This was David’s longing aspiration and quest: “One thing have I asked of Yahweh [Jehovah], that will I seek to secure: that I may dwell in the house of Yahweh all the days of my life, to view the delightfulness of Yahweh, and to contemplate in his temple.” (Ps. 27:4, Rotherham Translation) To ‘contemplate’ is to consider studiously, to meditate, to give time and attention. It is also the act of looking forward with a longing heart for some desired objective.

Surely David’s longing and quest should also be our longing desire. It should be constantly with us, as an urge of soul, to know God more fully, and to enjoy his favor and blessing in unbroken communion. To experience the conviction of faith expressed by Jesus is an honored privilege for imperfect men. “If a man love me, he will keep my words: and my Father will love him, and we will come unto him, and make our abode with him.”—John 14:23

Our spiritual life has first to do with our heart and faith, our inner desires and affections. Paul said, “With the heart man believeth unto righteousness.” (Rom. 10:10) Jesus, in his sermon on the mount, declared, “Blessed are they which do hunger and thirst after righteousness: for they shall be filled.” (Matt. 5:6) “My soul longeth, yea, even fainteth for the courts of the Lord.”—Ps. 84:2


Let us notice the great objective of David’s desire. It was to behold the beauty of the Lord. Rotherham translates it, ‘the delightfulness of Jehovah.’ God’s dealings with David hitherto had revealed God’s name as known to past patriarchs, and his graciousness, his compassion to fallen men. His attributes of wisdom, justice, and love drew from David adoration, worship, and praise. He desired to inquire in the Lord’s temple; to contemplate in his temple; to have accurate information and understanding of God’s desire from man in worship, obedience, and submission. The great urge of David’s being was to erect a temple for worship; but God, in his graciousness, is to build David a “house” forever.—I Chron. 17:12; II Sam. 7:1-16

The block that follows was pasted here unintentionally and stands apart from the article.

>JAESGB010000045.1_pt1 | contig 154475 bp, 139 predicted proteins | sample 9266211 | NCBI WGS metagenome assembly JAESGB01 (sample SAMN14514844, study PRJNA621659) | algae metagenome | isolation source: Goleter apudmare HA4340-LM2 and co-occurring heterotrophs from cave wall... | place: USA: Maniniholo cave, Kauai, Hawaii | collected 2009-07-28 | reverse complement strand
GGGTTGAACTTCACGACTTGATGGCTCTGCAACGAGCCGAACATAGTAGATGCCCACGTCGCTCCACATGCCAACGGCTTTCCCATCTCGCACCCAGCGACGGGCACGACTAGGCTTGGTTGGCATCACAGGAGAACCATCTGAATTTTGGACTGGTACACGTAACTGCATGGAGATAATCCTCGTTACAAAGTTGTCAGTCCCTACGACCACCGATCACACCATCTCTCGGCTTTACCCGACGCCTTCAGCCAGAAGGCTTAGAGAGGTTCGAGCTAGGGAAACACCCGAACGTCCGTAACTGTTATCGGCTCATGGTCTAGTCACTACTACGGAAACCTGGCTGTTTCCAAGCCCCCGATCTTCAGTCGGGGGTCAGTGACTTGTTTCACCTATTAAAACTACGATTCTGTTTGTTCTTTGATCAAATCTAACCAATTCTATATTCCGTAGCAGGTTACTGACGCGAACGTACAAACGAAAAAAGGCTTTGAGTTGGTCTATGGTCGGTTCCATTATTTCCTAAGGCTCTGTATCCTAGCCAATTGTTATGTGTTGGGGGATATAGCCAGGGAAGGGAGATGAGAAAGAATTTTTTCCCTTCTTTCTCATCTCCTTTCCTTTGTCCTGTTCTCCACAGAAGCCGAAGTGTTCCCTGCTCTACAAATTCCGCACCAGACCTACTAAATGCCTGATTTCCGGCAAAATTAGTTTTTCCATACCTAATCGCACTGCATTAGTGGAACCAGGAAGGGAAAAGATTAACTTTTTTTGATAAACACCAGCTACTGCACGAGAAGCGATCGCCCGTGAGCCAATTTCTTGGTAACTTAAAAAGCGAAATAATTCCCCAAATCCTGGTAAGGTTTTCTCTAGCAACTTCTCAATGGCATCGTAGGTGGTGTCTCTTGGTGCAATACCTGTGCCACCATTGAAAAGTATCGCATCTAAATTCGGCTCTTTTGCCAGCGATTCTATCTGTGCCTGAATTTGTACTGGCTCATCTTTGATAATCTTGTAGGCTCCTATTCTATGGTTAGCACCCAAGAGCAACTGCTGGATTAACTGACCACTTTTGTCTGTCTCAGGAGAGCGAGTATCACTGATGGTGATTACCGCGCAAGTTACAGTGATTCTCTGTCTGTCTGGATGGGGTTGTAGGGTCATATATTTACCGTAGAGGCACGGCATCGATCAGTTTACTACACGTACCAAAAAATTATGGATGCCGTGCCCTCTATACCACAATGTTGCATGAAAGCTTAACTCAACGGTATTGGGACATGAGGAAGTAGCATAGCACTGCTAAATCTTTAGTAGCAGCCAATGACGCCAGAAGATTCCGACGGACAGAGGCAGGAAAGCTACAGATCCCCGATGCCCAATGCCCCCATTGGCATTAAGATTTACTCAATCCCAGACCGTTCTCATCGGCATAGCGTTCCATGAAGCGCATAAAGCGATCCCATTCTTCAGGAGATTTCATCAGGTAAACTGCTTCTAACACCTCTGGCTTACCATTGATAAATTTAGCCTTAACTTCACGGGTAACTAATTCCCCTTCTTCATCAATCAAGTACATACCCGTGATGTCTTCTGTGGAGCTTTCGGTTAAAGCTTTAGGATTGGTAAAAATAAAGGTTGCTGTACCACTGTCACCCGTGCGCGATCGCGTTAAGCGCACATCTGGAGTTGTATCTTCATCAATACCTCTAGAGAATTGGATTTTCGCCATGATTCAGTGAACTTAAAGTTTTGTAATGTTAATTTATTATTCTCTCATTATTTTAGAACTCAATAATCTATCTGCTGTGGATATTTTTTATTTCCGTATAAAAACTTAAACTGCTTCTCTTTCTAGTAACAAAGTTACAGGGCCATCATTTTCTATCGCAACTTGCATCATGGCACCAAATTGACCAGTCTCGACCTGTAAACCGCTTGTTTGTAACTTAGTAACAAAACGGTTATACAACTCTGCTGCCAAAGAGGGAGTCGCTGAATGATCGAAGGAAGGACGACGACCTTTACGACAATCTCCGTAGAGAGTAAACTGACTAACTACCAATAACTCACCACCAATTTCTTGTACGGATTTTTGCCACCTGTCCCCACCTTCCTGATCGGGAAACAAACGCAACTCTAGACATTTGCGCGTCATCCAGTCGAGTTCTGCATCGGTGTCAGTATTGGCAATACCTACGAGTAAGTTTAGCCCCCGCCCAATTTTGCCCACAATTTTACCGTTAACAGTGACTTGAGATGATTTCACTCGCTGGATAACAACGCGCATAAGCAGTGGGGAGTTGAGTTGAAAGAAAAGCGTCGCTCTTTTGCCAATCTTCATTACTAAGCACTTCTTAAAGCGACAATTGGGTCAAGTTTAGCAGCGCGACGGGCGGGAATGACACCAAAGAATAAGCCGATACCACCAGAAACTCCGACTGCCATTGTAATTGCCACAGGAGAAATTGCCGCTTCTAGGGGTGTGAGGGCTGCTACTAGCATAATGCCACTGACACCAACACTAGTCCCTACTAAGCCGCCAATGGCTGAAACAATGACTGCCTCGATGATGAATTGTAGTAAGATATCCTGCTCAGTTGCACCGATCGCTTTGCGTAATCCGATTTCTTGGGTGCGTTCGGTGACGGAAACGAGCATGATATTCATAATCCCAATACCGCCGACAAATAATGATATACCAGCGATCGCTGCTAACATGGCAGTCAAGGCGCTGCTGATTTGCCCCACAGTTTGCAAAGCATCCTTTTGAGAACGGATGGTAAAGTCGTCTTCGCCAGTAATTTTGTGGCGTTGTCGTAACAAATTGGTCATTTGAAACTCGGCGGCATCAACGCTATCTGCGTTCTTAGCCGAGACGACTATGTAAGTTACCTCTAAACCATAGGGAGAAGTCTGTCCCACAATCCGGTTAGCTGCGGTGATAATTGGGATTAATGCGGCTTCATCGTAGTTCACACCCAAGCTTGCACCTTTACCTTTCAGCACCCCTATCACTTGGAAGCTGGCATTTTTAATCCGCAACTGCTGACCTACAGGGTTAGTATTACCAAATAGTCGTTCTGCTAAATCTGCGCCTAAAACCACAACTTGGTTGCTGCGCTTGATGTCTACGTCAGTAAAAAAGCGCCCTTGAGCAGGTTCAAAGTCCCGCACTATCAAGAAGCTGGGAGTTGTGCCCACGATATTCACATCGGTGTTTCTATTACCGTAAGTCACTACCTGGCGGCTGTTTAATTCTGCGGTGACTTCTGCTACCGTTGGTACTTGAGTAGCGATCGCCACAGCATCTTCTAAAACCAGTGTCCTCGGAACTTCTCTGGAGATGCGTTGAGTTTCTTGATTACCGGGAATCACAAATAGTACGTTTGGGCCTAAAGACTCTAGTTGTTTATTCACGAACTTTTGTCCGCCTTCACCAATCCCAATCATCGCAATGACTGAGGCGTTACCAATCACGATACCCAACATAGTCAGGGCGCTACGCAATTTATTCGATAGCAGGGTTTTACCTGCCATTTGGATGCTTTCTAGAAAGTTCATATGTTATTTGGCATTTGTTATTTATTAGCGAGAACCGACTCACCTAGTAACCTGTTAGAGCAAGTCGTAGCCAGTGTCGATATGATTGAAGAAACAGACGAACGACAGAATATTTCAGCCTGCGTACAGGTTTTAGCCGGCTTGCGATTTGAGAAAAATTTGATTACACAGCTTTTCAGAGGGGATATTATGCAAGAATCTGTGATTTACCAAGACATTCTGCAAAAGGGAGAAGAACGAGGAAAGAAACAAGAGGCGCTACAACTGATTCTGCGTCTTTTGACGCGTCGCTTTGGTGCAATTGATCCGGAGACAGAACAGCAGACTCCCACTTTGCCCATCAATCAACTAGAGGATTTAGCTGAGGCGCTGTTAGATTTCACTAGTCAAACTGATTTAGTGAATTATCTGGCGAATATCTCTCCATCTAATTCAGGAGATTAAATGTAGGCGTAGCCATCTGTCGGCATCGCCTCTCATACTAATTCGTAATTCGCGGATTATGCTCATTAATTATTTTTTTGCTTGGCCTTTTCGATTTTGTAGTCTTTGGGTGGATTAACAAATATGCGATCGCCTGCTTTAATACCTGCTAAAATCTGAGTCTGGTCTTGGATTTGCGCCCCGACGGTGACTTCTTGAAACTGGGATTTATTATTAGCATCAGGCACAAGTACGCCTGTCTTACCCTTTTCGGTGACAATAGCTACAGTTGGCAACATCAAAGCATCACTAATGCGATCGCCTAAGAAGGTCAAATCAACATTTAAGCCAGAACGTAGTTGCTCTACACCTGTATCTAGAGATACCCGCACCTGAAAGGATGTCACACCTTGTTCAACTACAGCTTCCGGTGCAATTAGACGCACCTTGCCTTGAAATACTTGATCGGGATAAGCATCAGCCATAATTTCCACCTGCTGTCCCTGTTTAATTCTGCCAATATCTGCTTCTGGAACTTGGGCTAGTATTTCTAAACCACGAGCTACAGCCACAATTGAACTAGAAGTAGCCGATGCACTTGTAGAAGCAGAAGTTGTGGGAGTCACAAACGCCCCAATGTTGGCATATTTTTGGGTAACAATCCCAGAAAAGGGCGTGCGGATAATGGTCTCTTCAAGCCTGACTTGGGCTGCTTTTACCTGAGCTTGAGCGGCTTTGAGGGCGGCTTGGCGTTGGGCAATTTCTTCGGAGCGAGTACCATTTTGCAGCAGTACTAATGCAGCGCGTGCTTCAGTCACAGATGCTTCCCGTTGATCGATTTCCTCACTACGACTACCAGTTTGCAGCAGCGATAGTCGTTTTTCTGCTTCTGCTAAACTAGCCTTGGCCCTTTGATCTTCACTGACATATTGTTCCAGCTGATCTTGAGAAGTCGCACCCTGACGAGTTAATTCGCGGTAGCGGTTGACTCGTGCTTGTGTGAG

May we continue to inquire of God and contemplate through his Word, and, by his Spirit, meditate upon and cultivate habitual thoughts of God and his purposes for us and for man. How wonderful is the power of thought and meditation! “Whatsoever things are true, … honest, … just, … pure, … lovely, … of good report; if there be any virtue, and if there by any praise, think on these things: … and the God of peace shall be with you.”—Phil. 4:8,9

We read in Malachi 3:16,17, “They that feared the Lord spake often one to another: and the Lord hearkened, … and a book of remembrance was written before him for them that feared the Lord, and that thought upon his name. And they shall be mine, saith the Lord of hosts, in that day when I make up my jewels; and I will spare them, as a man spareth his own son that serveth him.” To behold the delightfulness of Jehovah, and to inquire in his temple, is a lofty aspiration and a worthy quest.

With Israel, the Tabernacle was the meeting place between themselves and God. A true Israelite would always be in contemplation of his God. The Law of God would be his constant meditation. We read, in Deuteronomy 6:8, that it was to be as “frontlets” between his eyes. He was to talk of it by the wayside, and in the house, and to his children, when lying down and rising up, lest he forget the Lord.

The psalmist wrote, “I will meditate in thy precepts, and have respect unto thy ways.” (Ps. 119:15) And again, “My eyes are awake before the watches of the night, that I may meditate upon thy promise.” (Ps. 119:148, Revised Standard Version) Surely his nights were filled with sweet communion, and his days with meditation upon the Law of God in which he delighted. “Draw nigh to God, and he will draw nigh to you.”—James 4:8